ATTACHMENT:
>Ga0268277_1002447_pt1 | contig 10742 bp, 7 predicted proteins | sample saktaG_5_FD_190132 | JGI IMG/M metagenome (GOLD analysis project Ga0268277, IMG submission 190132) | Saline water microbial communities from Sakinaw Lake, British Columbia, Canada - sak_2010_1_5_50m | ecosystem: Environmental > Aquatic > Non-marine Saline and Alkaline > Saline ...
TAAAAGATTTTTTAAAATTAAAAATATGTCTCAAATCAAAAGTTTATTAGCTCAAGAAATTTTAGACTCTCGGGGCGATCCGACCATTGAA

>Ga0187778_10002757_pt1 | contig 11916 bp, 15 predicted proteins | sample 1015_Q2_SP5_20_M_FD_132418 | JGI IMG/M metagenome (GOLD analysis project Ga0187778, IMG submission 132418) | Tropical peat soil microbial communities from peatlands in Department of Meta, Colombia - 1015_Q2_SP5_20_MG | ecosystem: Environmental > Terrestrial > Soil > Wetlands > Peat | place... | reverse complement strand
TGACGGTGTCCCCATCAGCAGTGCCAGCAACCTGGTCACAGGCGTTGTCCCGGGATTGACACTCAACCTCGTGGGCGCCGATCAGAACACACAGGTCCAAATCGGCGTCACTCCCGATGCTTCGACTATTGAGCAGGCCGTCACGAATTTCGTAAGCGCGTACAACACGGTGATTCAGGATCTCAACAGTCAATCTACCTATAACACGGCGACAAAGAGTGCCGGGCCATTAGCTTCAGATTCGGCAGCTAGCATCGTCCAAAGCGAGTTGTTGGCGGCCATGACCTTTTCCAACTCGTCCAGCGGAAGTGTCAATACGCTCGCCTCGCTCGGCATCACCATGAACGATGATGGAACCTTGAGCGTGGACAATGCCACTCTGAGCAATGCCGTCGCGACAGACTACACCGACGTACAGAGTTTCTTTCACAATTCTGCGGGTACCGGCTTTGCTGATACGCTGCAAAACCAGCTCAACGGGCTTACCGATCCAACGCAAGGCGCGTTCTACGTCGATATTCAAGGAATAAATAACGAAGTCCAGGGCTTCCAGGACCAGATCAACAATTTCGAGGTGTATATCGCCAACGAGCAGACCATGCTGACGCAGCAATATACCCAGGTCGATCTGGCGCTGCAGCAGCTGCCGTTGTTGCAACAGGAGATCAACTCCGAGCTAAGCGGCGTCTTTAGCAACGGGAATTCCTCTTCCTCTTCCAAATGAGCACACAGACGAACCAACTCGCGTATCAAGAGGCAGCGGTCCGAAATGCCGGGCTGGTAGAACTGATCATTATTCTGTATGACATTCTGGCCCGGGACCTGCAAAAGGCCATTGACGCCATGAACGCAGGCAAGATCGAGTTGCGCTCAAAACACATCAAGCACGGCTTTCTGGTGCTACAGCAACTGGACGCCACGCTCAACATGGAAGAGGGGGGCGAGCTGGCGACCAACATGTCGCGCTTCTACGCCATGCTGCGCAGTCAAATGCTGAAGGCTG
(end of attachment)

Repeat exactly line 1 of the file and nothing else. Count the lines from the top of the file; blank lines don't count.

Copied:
>Ga0268277_1002447_pt1 | contig 10742 bp, 7 predicted proteins | sample saktaG_5_FD_190132 | JGI IMG/M metagenome (GOLD analysis project Ga0268277, IMG submission 190132) | Saline water microbial communities from Sakinaw Lake, British Columbia, Canada - sak_2010_1_5_50m | ecosystem: Environmental > Aquatic > Non-marine Saline and Alkaline > Saline ...